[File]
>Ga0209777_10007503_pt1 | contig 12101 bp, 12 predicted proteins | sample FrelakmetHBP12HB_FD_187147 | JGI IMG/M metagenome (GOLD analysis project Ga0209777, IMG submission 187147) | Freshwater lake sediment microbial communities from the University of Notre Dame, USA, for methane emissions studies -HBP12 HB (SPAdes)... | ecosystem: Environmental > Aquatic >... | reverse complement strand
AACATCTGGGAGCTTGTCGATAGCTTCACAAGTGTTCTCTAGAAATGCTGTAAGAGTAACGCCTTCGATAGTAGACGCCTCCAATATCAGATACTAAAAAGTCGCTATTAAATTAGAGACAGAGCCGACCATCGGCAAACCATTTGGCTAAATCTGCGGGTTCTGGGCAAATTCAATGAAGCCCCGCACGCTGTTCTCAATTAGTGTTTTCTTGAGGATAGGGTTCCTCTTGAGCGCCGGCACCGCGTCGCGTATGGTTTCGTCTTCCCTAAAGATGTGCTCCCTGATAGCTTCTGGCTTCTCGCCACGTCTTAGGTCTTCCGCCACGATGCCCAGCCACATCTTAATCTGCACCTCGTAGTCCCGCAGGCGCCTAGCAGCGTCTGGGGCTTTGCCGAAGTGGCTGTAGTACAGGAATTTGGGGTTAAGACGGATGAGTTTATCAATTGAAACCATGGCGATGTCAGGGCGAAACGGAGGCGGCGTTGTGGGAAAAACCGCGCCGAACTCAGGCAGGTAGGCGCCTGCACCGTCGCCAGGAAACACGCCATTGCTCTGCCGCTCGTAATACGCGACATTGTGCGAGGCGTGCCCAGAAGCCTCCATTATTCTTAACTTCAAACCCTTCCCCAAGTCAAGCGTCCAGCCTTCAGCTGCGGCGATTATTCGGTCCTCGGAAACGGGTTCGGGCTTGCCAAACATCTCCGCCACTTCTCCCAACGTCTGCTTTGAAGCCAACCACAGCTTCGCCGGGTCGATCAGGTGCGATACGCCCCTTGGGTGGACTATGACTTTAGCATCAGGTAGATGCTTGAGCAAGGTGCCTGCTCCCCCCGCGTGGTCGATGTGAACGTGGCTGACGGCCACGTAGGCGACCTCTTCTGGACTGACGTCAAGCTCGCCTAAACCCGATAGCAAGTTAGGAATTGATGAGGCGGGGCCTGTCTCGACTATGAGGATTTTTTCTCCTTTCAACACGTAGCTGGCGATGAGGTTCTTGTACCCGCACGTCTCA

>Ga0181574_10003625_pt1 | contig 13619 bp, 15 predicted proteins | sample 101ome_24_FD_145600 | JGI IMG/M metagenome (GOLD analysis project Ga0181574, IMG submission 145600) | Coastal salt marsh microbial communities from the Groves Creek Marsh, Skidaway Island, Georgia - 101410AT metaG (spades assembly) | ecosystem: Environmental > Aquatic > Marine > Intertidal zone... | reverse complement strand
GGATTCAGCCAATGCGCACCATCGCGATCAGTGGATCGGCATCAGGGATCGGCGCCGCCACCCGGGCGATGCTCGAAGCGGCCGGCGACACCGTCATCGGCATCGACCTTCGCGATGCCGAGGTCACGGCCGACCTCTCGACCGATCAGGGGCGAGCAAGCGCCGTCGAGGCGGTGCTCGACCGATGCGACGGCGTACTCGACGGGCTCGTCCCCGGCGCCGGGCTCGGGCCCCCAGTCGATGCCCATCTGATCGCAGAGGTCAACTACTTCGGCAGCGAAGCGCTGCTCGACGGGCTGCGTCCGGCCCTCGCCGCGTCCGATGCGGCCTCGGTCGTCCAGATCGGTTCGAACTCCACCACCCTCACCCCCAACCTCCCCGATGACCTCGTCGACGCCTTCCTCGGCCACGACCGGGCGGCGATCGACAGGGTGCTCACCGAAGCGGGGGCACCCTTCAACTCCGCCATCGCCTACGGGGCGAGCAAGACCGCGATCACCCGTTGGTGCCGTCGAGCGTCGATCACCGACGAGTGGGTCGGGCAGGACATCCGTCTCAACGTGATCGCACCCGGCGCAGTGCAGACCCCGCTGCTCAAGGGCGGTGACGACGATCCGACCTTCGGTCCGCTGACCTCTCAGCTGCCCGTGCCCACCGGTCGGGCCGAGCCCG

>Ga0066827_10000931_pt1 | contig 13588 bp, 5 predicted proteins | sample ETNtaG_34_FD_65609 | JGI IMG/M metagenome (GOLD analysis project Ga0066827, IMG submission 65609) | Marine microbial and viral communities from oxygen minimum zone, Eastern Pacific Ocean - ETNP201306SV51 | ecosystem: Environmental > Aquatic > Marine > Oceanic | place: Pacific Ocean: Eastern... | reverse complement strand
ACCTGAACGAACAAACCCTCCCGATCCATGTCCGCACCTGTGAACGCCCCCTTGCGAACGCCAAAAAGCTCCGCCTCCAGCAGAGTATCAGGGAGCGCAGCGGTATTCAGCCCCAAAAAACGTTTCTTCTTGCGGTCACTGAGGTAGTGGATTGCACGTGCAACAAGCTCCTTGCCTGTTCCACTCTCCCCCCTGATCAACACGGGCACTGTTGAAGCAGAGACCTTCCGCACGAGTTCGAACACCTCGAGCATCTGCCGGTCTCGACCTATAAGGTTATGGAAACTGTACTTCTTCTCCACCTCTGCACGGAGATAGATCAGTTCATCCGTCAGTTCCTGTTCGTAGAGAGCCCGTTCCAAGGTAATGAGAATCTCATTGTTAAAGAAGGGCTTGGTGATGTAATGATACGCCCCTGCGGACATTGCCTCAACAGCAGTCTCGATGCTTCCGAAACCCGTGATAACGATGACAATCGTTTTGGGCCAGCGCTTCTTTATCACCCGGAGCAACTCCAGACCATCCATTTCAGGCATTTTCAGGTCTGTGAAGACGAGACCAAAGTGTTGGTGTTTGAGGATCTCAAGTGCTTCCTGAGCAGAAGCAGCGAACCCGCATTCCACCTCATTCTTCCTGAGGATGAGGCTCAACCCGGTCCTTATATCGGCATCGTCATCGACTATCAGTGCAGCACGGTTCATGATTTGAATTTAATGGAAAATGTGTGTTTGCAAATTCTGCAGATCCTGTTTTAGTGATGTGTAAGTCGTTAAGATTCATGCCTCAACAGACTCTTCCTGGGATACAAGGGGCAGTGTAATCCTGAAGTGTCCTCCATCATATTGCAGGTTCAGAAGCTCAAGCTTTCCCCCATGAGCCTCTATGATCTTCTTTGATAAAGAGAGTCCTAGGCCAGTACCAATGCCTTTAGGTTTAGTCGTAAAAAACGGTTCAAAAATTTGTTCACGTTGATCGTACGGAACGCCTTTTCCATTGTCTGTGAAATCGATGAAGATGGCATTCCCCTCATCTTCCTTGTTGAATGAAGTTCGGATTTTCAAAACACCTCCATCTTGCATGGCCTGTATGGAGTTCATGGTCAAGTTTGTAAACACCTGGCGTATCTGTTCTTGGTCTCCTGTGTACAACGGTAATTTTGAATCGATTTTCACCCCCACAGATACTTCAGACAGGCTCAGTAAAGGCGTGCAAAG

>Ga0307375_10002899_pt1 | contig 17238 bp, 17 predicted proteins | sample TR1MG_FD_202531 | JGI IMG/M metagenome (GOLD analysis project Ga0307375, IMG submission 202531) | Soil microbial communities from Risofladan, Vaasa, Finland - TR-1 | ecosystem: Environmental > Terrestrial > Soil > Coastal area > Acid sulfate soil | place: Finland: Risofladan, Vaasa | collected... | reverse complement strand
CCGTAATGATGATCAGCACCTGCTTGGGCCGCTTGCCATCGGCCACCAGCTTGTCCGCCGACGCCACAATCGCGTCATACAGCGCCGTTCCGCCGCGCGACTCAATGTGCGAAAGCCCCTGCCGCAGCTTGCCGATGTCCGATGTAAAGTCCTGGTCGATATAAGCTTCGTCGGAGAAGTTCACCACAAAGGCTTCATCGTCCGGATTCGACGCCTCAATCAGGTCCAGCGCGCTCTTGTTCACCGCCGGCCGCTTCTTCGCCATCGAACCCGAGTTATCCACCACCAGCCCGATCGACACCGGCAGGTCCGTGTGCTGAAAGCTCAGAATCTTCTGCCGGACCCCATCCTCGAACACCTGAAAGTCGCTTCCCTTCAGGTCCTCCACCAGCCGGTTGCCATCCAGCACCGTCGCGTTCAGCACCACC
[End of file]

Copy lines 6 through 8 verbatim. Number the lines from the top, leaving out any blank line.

ACCTGAACGAACAAACCCTCCCGATCCATGTCCGCACCTGTGAACGCCCCCTTGCGAACGCCAAAAAGCTCCGCCTCCAGCAGAGTATCAGGGAGCGCAGCGGTATTCAGCCCCAAAAAACGTTTCTTCTTGCGGTCACTGAGGTAGTGGATTGCACGTGCAACAAGCTCCTTGCCTGTTCCACTCTCCCCCCTGATCAACACGGGCACTGTTGAAGCAGAGACCTTCCGCACGAGTTCGAACACCTCGAGCATCTGCCGGTCTCGACCTATAAGGTTATGGAAACTGTACTTCTTCTCCACCTCTGCACGGAGATAGATCAGTTCATCCGTCAGTTCCTGTTCGTAGAGAGCCCGTTCCAAGGTAATGAGAATCTCATTGTTAAAGAAGGGCTTGGTGATGTAATGATACGCCCCTGCGGACATTGCCTCAACAGCAGTCTCGATGCTTCCGAAACCCGTGATAACGATGACAATCGTTTTGGGCCAGCGCTTCTTTATCACCCGGAGCAACTCCAGACCATCCATTTCAGGCATTTTCAGGTCTGTGAAGACGAGACCAAAGTGTTGGTGTTTGAGGATCTCAAGTGCTTCCTGAGCAGAAGCAGCGAACCCGCATTCCACCTCATTCTTCCTGAGGATGAGGCTCAACCCGGTCCTTATATCGGCATCGTCATCGACTATCAGTGCAGCACGGTTCATGATTTGAATTTAATGGAAAATGTGTGTTTGCAAATTCTGCAGATCCTGTTTTAGTGATGTGTAAGTCGTTAAGATTCATGCCTCAACAGACTCTTCCTGGGATACAAGGGGCAGTGTAATCCTGAAGTGTCCTCCATCATATTGCAGGTTCAGAAGCTCAAGCTTTCCCCCATGAGCCTCTATGATCTTCTTTGATAAAGAGAGTCCTAGGCCAGTACCAATGCCTTTAGGTTTAGTCGTAAAAAACGGTTCAAAAATTTGTTCACGTTGATCGTACGGAACGCCTTTTCCATTGTCTGTGAAATCGATGAAGATGGCATTCCCCTCATCTTCCTTGTTGAATGAAGTTCGGATTTTCAAAACACCTCCATCTTGCATGGCCTGTATGGAGTTCATGGTCAAGTTTGTAAACACCTGGCGTATCTGTTCTTGGTCTCCTGTGTACAACGGTAATTTTGAATCGATTTTCACCCCCACAGATACTTCAGACAGGCTCAGTAAAGGCGTGCAAAG

>Ga0307375_10002899_pt1 | contig 17238 bp, 17 predicted proteins | sample TR1MG_FD_202531 | JGI IMG/M metagenome (GOLD analysis project Ga0307375, IMG submission 202531) | Soil microbial communities from Risofladan, Vaasa, Finland - TR-1 | ecosystem: Environmental > Terrestrial > Soil > Coastal area > Acid sulfate soil | place: Finland: Risofladan, Vaasa | collected... | reverse complement strand
CCGTAATGATGATCAGCACCTGCTTGGGCCGCTTGCCATCGGCCACCAGCTTGTCCGCCGACGCCACAATCGCGTCATACAGCGCCGTTCCGCCGCGCGACTCAATGTGCGAAAGCCCCTGCCGCAGCTTGCCGATGTCCGATGTAAAGTCCTGGTCGATATAAGCTTCGTCGGAGAAGTTCACCACAAAGGCTTCATCGTCCGGATTCGACGCCTCAATCAGGTCCAGCGCGCTCTTGTTCACCGCCGGCCGCTTCTTCGCCATCGAACCCGAGTTATCCACCACCAGCCCGATCGACACCGGCAGGTCCGTGTGCTGAAAGCTCAGAATCTTCTGCCGGACCCCATCCTCGAACACCTGAAAGTCGCTTCCCTTCAGGTCCTCCACCAGCCGGTTGCCATCCAGCACCGTCGCGTTCAGCACCACC